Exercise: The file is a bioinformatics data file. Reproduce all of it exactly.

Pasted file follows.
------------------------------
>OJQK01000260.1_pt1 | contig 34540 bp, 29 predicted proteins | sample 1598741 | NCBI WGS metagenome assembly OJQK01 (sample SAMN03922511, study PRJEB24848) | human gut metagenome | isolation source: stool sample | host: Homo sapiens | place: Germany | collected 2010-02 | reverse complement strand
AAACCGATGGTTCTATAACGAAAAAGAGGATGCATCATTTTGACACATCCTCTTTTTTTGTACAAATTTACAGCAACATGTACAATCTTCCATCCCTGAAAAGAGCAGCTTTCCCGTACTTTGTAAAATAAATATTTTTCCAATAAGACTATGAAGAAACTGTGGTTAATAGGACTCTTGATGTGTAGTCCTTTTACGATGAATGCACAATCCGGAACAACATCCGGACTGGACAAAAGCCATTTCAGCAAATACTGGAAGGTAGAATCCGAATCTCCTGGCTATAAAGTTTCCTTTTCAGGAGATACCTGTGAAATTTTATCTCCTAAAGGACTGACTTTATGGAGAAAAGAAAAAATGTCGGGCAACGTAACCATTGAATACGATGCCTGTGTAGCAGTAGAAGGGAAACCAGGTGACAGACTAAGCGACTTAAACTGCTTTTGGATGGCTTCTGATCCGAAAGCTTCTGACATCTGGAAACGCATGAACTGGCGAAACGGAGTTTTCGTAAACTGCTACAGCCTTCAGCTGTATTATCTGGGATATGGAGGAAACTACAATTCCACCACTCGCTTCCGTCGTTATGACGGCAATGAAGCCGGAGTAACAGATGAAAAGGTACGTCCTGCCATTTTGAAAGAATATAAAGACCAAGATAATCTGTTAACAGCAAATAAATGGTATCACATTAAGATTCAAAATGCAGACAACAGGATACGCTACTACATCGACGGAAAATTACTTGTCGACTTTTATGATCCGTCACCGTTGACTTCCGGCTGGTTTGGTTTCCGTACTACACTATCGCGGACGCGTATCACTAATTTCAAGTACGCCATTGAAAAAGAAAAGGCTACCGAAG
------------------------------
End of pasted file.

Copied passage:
>OJQK01000260.1_pt1 | contig 34540 bp, 29 predicted proteins | sample 1598741 | NCBI WGS metagenome assembly OJQK01 (sample SAMN03922511, study PRJEB24848) | human gut metagenome | isolation source: stool sample | host: Homo sapiens | place: Germany | collected 2010-02 | reverse complement strand
AAACCGATGGTTCTATAACGAAAAAGAGGATGCATCATTTTGACACATCCTCTTTTTTTGTACAAATTTACAGCAACATGTACAATCTTCCATCCCTGAAAAGAGCAGCTTTCCCGTACTTTGTAAAATAAATATTTTTCCAATAAGACTATGAAGAAACTGTGGTTAATAGGACTCTTGATGTGTAGTCCTTTTACGATGAATGCACAATCCGGAACAACATCCGGACTGGACAAAAGCCATTTCAGCAAATACTGGAAGGTAGAATCCGAATCTCCTGGCTATAAAGTTTCCTTTTCAGGAGATACCTGTGAAATTTTATCTCCTAAAGGACTGACTTTATGGAGAAAAGAAAAAATGTCGGGCAACGTAACCATTGAATACGATGCCTGTGTAGCAGTAGAAGGGAAACCAGGTGACAGACTAAGCGACTTAAACTGCTTTTGGATGGCTTCTGATCCGAAAGCTTCTGACATCTGGAAACGCATGAACTGGCGAAACGGAGTTTTCGTAAACTGCTACAGCCTTCAGCTGTATTATCTGGGATATGGAGGAAACTACAATTCCACCACTCGCTTCCGTCGTTATGACGGCAATGAAGCCGGAGTAACAGATGAAAAGGTACGTCCTGCCATTTTGAAAGAATATAAAGACCAAGATAATCTGTTAACAGCAAATAAATGGTATCACATTAAGATTCAAAATGCAGACAACAGGATACGCTACTACATCGACGGAAAATTACTTGTCGACTTTTATGATCCGTCACCGTTGACTTCCGGCTGGTTTGGTTTCCGTACTACACTATCGCGGACGCGTATCACTAATTTCAAGTACGCCATTGAAAAAGAAAAGGCTACCGAAG